When you are home, make an effort to give your pet your full attention for a while. As we get busier, it can be easy to forget to prioritise spending time focused on our pets no matter how much we love them. A good example is walking the dog while on the phone; your dog still gets their exercise but doesn’t benefit from spending time being the centre of your attention. Put some time in each day to play with them or go for a nice walk to let them release some energy.

Play some music or leave the radio on

If your pet is used to having you home more but you now have to spend more time out, then leaving background noise can help some pets to feel more relaxed.

Get back on the road gradually

Car travel can be stressful for pets, especially if they haven’t been used to travelling as much during lockdown. Before you hit the road for any long journeys, make sure you take a few shorter car trips to check your pet is happy back in the car. If you’re going on a summer staycation, make sure you’re prepared for travelling, especially in hot weather and know the signs of car sickness.

Time alone

Many of us have enjoyed having more time with our pets but this close contact could lead to problems for your pet as they start to be left with more time to themselves. Separation related behaviour (SRB) or separation anxiety can be a big cause of stress for pets, especially for dogs, so we need to build up their time alone slowly and know how to spot the signs of any separation problems so we can help them.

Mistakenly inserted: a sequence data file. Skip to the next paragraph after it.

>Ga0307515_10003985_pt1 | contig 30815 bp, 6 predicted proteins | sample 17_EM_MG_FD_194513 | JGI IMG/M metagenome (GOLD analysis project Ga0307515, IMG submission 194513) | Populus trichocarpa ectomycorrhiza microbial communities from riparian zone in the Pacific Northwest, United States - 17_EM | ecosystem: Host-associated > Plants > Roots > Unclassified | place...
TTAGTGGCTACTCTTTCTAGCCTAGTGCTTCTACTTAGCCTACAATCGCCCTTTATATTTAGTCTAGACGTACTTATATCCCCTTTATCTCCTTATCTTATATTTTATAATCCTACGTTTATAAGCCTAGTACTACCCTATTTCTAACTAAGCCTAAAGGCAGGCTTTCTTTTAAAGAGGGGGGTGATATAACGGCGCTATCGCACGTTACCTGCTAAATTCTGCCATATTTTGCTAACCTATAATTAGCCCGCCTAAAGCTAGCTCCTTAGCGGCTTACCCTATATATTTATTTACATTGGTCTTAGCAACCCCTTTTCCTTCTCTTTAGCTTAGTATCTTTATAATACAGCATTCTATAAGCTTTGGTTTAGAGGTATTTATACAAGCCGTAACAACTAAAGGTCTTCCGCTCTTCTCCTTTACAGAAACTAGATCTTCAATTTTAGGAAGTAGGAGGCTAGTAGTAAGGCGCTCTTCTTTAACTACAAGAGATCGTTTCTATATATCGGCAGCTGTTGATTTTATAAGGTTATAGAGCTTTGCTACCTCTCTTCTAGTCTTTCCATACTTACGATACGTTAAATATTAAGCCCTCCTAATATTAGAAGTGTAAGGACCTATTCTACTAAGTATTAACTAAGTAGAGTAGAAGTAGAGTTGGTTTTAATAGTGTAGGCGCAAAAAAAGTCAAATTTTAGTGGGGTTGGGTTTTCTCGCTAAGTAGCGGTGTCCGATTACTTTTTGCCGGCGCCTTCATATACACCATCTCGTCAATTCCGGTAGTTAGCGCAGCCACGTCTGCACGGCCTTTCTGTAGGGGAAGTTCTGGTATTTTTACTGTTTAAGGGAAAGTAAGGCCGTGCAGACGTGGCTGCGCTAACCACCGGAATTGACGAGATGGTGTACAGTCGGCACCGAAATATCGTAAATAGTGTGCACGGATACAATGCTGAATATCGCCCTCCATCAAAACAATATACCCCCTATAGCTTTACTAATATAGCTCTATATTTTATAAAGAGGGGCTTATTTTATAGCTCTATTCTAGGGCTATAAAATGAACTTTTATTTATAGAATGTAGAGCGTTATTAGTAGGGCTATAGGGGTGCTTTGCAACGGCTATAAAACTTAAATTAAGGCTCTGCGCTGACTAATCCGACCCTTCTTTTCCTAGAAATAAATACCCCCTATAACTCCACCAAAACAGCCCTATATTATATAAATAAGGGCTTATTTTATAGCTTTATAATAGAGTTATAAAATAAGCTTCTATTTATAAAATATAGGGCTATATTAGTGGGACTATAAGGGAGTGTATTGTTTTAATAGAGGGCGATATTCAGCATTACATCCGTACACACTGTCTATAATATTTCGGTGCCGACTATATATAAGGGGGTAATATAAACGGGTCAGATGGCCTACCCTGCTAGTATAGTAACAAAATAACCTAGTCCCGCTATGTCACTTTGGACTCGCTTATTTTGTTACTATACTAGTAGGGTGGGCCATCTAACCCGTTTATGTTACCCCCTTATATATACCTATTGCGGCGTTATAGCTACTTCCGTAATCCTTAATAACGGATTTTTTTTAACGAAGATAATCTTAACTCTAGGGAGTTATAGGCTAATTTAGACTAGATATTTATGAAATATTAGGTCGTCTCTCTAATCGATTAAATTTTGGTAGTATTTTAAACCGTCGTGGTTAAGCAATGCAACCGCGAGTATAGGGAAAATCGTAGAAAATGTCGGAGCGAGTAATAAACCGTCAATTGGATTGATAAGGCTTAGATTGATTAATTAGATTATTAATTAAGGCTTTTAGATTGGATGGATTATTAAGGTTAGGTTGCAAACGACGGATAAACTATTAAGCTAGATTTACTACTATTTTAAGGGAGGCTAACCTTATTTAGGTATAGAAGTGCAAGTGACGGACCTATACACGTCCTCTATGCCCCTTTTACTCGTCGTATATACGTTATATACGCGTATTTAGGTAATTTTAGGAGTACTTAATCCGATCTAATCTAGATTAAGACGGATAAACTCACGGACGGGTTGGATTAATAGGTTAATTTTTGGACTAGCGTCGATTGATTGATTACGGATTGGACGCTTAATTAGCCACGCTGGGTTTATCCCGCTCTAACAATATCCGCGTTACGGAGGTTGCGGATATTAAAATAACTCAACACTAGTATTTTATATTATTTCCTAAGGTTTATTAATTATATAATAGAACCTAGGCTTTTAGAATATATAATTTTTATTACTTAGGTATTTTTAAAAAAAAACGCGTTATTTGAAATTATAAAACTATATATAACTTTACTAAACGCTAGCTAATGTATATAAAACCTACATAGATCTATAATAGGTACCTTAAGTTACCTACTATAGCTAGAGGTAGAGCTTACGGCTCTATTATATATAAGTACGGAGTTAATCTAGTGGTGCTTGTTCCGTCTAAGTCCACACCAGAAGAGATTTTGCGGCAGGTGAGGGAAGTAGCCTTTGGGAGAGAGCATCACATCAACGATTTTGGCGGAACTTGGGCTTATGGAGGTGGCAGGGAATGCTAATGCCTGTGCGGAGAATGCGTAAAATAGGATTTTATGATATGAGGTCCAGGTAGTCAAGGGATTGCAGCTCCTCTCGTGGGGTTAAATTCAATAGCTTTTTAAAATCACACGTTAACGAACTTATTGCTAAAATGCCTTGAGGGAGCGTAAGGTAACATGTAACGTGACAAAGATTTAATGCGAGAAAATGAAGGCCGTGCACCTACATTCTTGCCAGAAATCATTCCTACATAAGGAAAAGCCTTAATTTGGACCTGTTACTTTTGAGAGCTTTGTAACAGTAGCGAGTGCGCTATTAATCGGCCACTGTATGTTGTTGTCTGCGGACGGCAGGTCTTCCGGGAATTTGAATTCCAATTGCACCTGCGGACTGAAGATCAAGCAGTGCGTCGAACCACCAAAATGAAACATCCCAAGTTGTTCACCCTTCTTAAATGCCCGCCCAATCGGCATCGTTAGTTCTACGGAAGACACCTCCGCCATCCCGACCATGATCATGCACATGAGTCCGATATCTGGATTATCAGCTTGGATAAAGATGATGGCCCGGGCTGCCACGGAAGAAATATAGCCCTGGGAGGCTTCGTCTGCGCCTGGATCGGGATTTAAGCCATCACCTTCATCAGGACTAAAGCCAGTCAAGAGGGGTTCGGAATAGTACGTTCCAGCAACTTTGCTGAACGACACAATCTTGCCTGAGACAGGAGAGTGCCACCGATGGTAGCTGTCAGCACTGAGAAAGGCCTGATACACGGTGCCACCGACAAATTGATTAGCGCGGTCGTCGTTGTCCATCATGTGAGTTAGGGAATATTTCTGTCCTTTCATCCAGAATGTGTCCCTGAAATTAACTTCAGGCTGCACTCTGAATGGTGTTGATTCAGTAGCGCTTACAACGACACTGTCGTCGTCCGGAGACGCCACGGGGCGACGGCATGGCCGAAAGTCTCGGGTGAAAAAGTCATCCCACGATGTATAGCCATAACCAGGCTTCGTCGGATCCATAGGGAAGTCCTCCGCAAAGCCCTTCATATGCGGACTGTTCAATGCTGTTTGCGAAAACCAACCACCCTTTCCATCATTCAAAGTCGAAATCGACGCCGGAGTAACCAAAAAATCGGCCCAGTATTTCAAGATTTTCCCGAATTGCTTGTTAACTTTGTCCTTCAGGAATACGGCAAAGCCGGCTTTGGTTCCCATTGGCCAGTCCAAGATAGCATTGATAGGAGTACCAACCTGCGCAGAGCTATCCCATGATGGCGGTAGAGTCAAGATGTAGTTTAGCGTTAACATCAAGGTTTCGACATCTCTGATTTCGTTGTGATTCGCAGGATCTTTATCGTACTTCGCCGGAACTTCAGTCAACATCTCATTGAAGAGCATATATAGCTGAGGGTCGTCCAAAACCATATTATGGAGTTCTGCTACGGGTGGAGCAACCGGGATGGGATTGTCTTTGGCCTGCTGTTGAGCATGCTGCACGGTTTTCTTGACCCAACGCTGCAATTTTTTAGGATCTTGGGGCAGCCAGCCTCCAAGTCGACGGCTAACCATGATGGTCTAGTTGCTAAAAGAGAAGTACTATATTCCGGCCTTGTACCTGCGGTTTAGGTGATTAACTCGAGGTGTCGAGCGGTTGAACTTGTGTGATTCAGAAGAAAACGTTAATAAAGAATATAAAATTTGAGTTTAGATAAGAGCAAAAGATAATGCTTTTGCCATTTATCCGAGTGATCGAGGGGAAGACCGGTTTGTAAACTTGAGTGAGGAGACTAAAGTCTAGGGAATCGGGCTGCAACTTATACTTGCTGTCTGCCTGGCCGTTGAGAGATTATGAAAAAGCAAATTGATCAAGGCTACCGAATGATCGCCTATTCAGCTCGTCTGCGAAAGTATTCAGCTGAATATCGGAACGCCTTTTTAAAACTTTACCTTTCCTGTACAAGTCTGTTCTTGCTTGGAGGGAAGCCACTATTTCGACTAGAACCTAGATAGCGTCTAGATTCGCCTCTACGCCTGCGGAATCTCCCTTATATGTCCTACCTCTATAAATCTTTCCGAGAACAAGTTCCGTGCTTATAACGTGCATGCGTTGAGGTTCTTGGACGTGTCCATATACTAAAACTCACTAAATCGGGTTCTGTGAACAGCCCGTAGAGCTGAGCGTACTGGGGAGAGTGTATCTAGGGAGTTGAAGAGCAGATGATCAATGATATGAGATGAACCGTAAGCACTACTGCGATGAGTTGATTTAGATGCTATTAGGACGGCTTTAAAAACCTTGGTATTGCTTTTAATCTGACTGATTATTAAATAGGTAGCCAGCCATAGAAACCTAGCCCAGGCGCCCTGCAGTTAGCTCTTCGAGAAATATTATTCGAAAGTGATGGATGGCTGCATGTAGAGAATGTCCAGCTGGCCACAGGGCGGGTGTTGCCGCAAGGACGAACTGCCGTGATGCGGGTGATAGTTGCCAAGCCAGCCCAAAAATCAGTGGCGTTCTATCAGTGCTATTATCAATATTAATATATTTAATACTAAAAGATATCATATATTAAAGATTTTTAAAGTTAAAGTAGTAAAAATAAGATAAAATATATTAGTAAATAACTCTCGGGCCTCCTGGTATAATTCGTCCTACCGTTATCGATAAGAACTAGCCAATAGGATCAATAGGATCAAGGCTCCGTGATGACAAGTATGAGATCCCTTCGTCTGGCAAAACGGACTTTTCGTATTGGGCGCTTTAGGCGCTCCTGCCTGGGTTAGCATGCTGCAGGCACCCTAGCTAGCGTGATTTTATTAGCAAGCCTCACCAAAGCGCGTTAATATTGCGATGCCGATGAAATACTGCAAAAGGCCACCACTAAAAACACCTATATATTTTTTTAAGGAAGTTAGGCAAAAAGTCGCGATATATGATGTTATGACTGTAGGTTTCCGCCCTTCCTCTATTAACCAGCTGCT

If you have a puppy or young dog, it’s important to get them used to being left alone slowly as part of their early training and socialisation.

Find out more about preparing pets for life after lockdown, and how you can stop your cat getting separation anxiety.

What if my pet is struggling with stress?

All our pets are individuals, so they can all show different behaviours when they’re stressed. Many factors come into play when dealing with stressed and anxious pets so if these signals persist then consider asking your vet for professional advice. Ignoring these signs won’t help the problems go away and seeking advice may help come up with long-lasting solutions.

 Find out more about dogs and phobias or ways you can help a nervous cat.

Share this article on:  PDSA | 14 April